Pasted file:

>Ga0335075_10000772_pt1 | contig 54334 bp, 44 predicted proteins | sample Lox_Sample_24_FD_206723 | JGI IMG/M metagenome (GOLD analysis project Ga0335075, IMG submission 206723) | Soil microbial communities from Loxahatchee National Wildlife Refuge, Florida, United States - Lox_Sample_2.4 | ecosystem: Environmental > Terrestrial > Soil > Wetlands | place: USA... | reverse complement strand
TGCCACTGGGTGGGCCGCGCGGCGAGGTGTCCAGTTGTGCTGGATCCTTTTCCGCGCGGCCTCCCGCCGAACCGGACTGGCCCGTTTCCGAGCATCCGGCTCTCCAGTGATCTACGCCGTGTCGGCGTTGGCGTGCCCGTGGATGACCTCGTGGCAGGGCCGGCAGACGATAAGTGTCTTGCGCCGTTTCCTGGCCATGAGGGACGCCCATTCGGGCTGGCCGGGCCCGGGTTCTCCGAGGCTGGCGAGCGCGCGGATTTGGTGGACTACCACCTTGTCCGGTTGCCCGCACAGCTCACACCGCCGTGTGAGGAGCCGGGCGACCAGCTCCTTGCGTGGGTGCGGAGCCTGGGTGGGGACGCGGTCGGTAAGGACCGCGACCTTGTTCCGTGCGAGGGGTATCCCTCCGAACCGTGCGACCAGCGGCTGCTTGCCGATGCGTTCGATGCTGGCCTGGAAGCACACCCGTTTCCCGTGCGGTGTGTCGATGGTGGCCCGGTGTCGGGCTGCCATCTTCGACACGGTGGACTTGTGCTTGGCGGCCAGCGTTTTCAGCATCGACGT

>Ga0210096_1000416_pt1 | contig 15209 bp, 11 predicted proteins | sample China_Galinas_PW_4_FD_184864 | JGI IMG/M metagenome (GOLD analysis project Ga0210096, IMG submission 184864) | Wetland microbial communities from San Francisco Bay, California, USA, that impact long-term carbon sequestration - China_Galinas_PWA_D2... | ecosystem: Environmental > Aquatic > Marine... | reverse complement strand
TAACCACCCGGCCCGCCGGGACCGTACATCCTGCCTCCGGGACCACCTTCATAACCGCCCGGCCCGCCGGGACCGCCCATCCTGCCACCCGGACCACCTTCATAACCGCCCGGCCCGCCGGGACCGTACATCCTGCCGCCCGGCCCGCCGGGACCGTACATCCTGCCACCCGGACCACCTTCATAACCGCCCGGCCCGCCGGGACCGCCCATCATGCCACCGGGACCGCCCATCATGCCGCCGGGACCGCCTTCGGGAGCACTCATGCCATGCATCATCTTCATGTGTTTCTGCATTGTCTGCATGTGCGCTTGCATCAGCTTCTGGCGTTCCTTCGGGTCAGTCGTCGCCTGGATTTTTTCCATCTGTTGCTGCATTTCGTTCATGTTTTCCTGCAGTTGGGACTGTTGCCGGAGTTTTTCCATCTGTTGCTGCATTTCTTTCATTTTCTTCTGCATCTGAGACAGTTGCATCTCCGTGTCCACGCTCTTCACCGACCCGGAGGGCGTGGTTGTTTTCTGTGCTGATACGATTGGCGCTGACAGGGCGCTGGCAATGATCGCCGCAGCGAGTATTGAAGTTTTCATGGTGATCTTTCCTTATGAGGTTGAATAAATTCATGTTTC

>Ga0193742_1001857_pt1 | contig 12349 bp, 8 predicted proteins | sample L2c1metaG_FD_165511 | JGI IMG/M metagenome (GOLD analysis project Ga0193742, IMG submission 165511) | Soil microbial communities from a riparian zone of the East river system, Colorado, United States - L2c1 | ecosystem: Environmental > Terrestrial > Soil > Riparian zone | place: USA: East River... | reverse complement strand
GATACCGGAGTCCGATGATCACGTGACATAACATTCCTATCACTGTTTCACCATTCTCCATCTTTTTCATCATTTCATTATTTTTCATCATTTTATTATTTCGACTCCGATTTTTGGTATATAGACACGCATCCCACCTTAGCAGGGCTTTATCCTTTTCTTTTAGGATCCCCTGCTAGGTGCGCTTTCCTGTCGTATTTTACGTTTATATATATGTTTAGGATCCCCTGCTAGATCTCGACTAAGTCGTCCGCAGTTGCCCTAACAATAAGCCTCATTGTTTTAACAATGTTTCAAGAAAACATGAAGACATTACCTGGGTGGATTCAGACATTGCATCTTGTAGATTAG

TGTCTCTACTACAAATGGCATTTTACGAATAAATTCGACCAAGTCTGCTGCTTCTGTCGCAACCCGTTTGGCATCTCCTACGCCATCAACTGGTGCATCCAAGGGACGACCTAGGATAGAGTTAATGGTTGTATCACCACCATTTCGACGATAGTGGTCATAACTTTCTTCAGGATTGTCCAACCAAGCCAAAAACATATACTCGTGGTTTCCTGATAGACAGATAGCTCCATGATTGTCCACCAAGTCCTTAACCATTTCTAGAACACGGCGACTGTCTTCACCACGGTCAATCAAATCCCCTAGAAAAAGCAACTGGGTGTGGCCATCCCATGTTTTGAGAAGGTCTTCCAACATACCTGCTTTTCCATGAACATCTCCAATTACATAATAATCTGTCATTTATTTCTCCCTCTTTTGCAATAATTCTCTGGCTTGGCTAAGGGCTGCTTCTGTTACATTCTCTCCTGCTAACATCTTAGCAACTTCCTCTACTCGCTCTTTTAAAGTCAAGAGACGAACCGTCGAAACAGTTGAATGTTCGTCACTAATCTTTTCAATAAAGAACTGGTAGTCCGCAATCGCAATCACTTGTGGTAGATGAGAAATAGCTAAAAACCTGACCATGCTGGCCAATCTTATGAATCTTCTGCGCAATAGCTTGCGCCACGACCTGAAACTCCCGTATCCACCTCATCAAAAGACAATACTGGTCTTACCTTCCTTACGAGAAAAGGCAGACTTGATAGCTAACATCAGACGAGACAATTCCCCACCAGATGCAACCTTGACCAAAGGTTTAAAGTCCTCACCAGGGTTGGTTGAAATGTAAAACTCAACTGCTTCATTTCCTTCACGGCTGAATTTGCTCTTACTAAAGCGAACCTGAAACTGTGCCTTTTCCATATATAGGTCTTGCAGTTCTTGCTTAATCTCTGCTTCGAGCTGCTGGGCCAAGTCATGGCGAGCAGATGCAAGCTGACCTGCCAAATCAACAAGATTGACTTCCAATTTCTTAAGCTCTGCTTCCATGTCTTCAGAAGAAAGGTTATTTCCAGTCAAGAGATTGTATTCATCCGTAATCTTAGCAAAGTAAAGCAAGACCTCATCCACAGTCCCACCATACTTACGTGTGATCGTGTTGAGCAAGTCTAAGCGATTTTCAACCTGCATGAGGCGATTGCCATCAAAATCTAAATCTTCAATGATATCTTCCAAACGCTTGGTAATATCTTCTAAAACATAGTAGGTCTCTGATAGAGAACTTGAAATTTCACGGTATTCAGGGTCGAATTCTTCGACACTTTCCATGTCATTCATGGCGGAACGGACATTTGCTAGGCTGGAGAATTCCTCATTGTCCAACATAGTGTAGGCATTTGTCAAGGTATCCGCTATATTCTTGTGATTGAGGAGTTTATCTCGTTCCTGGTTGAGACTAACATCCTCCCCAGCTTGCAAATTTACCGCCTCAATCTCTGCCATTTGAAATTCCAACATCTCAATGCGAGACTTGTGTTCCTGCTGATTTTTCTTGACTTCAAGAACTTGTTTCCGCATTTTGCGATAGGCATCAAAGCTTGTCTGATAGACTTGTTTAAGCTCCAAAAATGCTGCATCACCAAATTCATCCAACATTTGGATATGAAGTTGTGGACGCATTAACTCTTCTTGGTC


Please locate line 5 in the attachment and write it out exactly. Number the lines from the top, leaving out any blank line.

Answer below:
>Ga0193742_1001857_pt1 | contig 12349 bp, 8 predicted proteins | sample L2c1metaG_FD_165511 | JGI IMG/M metagenome (GOLD analysis project Ga0193742, IMG submission 165511) | Soil microbial communities from a riparian zone of the East river system, Colorado, United States - L2c1 | ecosystem: Environmental > Terrestrial > Soil > Riparian zone | place: USA: East River... | reverse complement strand